In terms of yoga, more people are looking for private training, which I gear away from, just due to time constraints. If I see people privately it's largely for healing and life-coaching sessions, not necessarily for yoga. However, all my classes " I teach group classes regularly " have a kundalini kriya or kundalini meditation, which I was making my students do even pre-pandemic. However, I think there's a greater interest to understand what the technique is and then practise it yourself in comparison to earlier where you would just do it because it was being done in class.
Prior to the pandemic, I felt like all the classes I taught were led by a certain kind of achievement. There were lots of themed workshops and handstand practices and backbends. [Now], all the practices ¦ were largely to self-nurture, to self-connect, to replenish the body.
I think people were definitely looking to be more loving with their body and support their body, more than just making the body do stuff from a high-performance perspective.
I definitely miss in-person classes for yoga asanas, but I think for meditation and for any kind of spiritual studies you want to do, an online class works just fine. And in fact with the ability to have people come in from different cities and different areas, especially because I do regular meditation sessions, I have students from different parts of the world, different parts of the country, some tuning in from New York, from Canada, which you could never achieve in an in-person class or a studio. But in terms of asana classes, I truly believe that nothing matches having your teacher in front of you and practising with them.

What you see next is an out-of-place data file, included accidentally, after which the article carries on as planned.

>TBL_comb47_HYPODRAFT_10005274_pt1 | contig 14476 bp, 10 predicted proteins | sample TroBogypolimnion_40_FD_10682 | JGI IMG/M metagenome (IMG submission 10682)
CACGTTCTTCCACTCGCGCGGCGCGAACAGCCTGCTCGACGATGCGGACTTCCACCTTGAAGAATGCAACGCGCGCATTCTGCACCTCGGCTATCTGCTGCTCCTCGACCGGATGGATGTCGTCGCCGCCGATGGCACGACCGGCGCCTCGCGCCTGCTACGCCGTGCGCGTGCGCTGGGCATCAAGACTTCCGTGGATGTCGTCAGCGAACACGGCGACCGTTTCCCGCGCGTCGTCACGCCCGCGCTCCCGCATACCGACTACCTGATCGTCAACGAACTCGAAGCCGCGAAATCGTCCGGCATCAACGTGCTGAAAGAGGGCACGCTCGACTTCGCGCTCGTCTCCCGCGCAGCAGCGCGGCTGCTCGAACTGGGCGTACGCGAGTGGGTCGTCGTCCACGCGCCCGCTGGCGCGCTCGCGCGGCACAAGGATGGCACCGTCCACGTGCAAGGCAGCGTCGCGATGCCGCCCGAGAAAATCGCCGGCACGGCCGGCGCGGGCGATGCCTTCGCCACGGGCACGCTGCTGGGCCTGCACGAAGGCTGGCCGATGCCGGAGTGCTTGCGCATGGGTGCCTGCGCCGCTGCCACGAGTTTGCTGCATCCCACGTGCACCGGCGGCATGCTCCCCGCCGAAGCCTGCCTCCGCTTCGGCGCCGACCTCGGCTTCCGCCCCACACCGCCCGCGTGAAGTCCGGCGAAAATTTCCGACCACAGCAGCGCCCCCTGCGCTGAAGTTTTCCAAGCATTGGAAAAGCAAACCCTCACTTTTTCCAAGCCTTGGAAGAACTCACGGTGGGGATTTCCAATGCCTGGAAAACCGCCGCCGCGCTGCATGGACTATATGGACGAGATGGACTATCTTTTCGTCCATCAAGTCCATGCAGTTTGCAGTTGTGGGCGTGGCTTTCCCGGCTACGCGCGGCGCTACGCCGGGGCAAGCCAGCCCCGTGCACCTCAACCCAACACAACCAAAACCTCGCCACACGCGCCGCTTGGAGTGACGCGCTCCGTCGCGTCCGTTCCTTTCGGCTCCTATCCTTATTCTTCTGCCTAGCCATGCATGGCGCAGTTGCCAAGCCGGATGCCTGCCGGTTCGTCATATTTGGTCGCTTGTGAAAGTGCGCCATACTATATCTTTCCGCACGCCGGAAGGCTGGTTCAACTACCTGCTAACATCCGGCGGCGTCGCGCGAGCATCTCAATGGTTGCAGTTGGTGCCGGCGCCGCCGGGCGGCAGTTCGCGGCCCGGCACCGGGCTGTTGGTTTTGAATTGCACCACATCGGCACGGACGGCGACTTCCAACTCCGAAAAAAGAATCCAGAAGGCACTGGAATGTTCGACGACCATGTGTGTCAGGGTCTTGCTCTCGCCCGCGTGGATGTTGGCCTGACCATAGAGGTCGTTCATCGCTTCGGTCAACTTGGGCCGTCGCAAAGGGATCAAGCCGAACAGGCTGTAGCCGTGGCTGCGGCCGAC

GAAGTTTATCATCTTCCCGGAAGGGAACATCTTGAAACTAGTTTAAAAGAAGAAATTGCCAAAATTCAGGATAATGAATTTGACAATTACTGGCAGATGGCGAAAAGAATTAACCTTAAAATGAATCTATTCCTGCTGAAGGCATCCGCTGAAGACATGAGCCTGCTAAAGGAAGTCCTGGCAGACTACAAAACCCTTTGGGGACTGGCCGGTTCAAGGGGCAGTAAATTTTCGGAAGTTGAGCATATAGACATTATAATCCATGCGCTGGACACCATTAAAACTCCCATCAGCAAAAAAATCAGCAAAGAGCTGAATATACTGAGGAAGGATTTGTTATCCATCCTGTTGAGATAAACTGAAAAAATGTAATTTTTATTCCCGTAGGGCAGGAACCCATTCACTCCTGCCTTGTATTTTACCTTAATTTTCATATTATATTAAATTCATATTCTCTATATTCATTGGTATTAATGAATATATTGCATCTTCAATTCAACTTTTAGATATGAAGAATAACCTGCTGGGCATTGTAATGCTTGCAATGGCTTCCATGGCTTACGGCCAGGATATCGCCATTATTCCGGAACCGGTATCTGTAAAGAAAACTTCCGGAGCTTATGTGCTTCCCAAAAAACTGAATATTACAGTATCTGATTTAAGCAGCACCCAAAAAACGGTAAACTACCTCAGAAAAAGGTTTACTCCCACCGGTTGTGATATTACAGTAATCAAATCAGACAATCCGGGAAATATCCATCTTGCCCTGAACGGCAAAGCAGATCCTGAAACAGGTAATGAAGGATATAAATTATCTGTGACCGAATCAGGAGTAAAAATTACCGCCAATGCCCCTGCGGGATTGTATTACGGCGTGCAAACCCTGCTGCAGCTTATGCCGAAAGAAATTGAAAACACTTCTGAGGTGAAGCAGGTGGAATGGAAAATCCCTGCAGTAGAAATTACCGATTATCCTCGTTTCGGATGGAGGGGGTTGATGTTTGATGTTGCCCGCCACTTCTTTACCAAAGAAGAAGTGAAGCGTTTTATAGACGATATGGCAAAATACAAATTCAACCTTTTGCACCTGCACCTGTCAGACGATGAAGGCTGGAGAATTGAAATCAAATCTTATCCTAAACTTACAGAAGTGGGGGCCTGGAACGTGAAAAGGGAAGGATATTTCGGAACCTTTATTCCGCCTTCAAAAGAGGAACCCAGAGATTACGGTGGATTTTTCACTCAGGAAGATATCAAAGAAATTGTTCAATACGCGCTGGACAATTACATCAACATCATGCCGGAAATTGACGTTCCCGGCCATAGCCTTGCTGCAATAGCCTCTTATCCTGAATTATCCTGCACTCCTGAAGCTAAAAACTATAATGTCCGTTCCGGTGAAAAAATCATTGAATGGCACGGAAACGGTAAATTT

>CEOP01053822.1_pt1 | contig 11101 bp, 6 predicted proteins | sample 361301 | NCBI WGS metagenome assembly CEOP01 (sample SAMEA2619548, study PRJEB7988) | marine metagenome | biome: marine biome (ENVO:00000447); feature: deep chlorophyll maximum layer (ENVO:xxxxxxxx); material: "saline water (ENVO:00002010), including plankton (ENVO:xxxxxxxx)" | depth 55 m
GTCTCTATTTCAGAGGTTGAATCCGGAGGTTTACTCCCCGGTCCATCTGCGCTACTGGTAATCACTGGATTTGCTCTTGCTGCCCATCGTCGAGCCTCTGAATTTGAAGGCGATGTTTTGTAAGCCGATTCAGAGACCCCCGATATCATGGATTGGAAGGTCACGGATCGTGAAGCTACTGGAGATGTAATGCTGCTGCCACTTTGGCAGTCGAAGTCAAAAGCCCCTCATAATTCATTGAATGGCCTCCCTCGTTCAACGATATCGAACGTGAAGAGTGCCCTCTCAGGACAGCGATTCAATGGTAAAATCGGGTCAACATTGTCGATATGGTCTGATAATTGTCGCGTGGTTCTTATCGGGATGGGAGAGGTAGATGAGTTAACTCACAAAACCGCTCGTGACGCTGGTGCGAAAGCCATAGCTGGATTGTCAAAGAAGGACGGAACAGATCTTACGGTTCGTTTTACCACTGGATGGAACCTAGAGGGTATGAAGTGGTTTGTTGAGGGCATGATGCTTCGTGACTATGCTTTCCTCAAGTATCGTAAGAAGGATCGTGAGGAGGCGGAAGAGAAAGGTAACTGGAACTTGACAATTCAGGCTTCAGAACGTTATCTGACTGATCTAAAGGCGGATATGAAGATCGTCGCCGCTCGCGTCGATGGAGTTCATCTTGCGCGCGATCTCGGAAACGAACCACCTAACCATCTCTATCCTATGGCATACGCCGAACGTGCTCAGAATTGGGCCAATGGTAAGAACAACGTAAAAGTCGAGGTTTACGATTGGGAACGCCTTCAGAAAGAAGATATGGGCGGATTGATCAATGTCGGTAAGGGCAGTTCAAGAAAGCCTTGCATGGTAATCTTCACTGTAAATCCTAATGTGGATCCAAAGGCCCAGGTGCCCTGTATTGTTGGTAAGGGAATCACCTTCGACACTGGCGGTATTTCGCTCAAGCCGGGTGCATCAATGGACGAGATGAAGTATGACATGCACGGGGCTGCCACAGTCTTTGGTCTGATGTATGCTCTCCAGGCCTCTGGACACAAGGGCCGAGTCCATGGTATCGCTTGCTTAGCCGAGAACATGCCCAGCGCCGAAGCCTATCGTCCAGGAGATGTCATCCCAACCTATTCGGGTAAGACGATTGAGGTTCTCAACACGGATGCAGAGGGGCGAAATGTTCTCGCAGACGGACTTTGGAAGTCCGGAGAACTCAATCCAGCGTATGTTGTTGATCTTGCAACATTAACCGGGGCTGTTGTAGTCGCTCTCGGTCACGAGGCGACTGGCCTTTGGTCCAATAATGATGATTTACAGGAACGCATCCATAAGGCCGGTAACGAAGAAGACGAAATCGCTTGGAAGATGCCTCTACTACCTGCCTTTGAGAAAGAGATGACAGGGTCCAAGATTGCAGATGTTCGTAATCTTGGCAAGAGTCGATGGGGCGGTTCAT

I feel like Zoom rooms have lent themselves to connect with people from everywhere but having your teacher in front of you has got its own magic. And I think both aspects have their purpose. I've learnt that being able to connect with people over a computer has not in any way diminished how potent the work can be. However, I still feel like every now and then it's always nice to have your entire community meet in person, and be able to give people hugs and connect in that in-person, human, physical manner.
VARUNA SHUNGLU, KOLKATA, says "
A year before the pandemic hit, we had been working on an online wellness platform. [So] it was a smooth transition workwise for us. Before we knew it, our team of teachers had grown 3X, we were teaching people in across five continents and found that we were traversing personal spaces within the home without being physically present. As teachers and individuals we have become more sensitive to the needs of people and it isn't 'one size fits all' anymore. It never was, but now people are talking about their issues more openly, which allows us to help them better through yoga and therapy-led holistic practice. People have been wonderfully receptive, reaching out on social media platforms and via WhatsApp and text, that makes you feel the world is better for technology. As individuals we have learned to give more, take time out for ourselves no matter what our work schedule has been like and extend the same care we do to others, to ourselves.